NetWellness is a global, community service providing quality, unbiased health information from our partner university faculty. NetWellness is commercial-free and does not accept advertising.
Tuesday, February 9, 2016
COPD (Chronic Obstructive Pulmonary Disease)
Emphysema in a young nonsmoker
I am a 30-year-old working woman. I suffered multiple chest infections at childhood and was diagnosed with asthma at 18 years. I had multiple hospitalizations and acute crisis with asthma and was on high dose IV, oral, inhaled and nebulized steroids, bronchodilators and other medicines. A recent CT scan detected emphysematous and bronchiectatic changes in both lungs. I have never smoked but have been exposed to second hand smoke.
Now I suffer from shortness of breath and easy exhaustion on walking for a short distance or climbing more than two flights of stairs. My question is
Can asthma cause long term structural damage to the lungs?
Although I have never smoked how can I have emphysema t such a young age?
Is emphysema and bronchiectasis progressive?
Now I am taking 4 puffs of Seroflo 250 twice daily and salbutamol SOS. Doctor had given me Tiotropium bromide, which gave me good relief from SOB, but I was averse to having it since I thought it was only meant for the COPD patients and insisted on stopping it. Will it be a good idea to ask my doctor about starting it again?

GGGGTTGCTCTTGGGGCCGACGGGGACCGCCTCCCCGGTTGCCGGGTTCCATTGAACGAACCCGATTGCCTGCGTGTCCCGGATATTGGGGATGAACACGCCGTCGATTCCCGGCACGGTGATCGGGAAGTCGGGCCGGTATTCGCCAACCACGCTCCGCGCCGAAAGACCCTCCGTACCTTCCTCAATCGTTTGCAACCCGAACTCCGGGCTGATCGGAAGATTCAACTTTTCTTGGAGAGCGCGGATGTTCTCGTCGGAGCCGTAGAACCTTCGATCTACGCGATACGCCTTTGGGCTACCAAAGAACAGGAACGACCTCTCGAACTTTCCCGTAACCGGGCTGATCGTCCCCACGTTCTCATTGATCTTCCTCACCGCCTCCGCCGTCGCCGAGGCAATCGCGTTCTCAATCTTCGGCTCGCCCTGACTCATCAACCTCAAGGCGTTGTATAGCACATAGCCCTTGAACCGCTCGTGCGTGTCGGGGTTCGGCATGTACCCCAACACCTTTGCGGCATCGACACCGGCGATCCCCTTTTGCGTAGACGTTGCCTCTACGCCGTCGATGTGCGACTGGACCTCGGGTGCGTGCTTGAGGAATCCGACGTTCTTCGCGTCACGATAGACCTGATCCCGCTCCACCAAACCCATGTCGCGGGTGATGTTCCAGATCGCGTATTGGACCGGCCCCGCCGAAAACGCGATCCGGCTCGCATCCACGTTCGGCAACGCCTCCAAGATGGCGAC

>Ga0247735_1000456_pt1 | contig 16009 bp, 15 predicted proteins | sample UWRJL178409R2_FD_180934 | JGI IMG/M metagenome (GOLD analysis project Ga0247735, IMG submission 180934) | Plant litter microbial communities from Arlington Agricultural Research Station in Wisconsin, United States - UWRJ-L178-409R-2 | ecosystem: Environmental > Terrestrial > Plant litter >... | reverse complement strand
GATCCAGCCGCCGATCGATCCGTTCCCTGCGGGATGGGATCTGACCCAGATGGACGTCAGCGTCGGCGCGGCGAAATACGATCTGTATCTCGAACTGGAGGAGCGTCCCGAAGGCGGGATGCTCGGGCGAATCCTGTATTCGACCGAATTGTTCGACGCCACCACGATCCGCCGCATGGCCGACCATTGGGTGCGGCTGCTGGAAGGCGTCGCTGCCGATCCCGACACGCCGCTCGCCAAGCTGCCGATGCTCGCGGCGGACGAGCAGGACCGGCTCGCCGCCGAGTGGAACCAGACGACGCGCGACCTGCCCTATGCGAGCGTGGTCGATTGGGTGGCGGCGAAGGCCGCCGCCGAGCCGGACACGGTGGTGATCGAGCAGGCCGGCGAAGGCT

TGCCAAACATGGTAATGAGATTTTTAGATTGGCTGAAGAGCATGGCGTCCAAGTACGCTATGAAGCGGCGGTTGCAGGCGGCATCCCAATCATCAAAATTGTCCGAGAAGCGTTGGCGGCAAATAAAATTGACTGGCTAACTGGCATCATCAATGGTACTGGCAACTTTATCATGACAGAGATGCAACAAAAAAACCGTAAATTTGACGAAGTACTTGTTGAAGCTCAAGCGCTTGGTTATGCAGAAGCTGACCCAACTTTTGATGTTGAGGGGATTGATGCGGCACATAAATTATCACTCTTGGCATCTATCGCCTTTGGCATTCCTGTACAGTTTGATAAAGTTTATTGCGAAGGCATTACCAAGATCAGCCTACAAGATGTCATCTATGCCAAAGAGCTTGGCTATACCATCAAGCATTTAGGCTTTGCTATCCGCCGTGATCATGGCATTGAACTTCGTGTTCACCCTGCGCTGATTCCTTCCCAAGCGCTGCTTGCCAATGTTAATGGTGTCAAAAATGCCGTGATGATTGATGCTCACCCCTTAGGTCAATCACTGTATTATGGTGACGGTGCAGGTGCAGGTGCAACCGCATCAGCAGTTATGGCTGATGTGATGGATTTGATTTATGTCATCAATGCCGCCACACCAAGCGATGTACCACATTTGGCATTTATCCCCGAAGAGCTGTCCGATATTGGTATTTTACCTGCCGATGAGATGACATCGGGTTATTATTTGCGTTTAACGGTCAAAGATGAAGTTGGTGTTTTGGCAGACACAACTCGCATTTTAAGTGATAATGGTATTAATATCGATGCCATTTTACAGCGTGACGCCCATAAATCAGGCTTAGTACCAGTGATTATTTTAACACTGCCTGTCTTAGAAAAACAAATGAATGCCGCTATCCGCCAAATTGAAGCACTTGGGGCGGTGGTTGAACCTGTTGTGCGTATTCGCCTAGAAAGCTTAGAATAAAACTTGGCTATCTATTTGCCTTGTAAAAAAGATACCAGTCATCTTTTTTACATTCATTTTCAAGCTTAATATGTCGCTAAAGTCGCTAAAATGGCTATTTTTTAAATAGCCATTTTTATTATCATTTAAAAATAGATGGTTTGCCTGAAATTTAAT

What can I do to reduce the SOB and enhance my energy level? Thanks for your time and valued answer.
Thank you for visiting NetWellness and for your questions. Only a health professional performing a thorough clinical exam is able to evaluate your symptoms and discuss your case specifically.
There are a couple of points that you raise that can be discussed, though. The first is the notion of emphysema in a nonsmoker. Cigarette smoking is by far the most common cause of emphysema, but there are others. Chronic exposure to other particles such as fumes, chemicals, and dust can cause lung disease. Alpha-1 Antitrypsin deficiency is an inherited defect that can cause early emphysema in smokers and nonsmokers. It is very likely that there are other genetic causes that have not yet been described. Chronic malnutrition, connective tissue disorders, HIV, and drug use are other known causes of emphysema.
Second, asthma can cause long-term structural damage to the lungs, but that does not generally happen at age 30. The combination of emphysema and bronchiectasis raises other possibilities such as cystic fibrosis. It is also possible to develop complications of asthma, like allergic bronchopulmonary aspergillosis that can happen with bronchiectasis.
A lung specialist can assist in further evaluating your condition and answering your questions.
Michael E Ezzie, MD
Clinical Assistant Professor of Pulmonary, Allergy, Critical Care & Sleep
College of Medicine
The Ohio State University